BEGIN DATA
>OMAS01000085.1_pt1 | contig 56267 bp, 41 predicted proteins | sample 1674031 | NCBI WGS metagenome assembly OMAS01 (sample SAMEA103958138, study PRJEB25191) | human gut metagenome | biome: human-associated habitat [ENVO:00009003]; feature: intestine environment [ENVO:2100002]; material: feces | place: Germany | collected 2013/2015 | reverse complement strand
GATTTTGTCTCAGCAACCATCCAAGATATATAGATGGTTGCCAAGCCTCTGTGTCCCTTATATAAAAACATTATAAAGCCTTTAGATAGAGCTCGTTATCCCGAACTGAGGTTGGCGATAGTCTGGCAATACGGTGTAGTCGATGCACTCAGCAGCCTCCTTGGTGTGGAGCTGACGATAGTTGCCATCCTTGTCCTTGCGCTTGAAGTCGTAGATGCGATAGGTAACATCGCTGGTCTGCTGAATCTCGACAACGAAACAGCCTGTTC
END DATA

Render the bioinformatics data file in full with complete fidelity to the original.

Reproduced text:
>OMAS01000085.1_pt1 | contig 56267 bp, 41 predicted proteins | sample 1674031 | NCBI WGS metagenome assembly OMAS01 (sample SAMEA103958138, study PRJEB25191) | human gut metagenome | biome: human-associated habitat [ENVO:00009003]; feature: intestine environment [ENVO:2100002]; material: feces | place: Germany | collected 2013/2015 | reverse complement strand
GATTTTGTCTCAGCAACCATCCAAGATATATAGATGGTTGCCAAGCCTCTGTGTCCCTTATATAAAAACATTATAAAGCCTTTAGATAGAGCTCGTTATCCCGAACTGAGGTTGGCGATAGTCTGGCAATACGGTGTAGTCGATGCACTCAGCAGCCTCCTTGGTGTGGAGCTGACGATAGTTGCCATCCTTGTCCTTGCGCTTGAAGTCGTAGATGCGATAGGTAACATCGCTGGTCTGCTGAATCTCGACAACGAAACAGCCTGTTC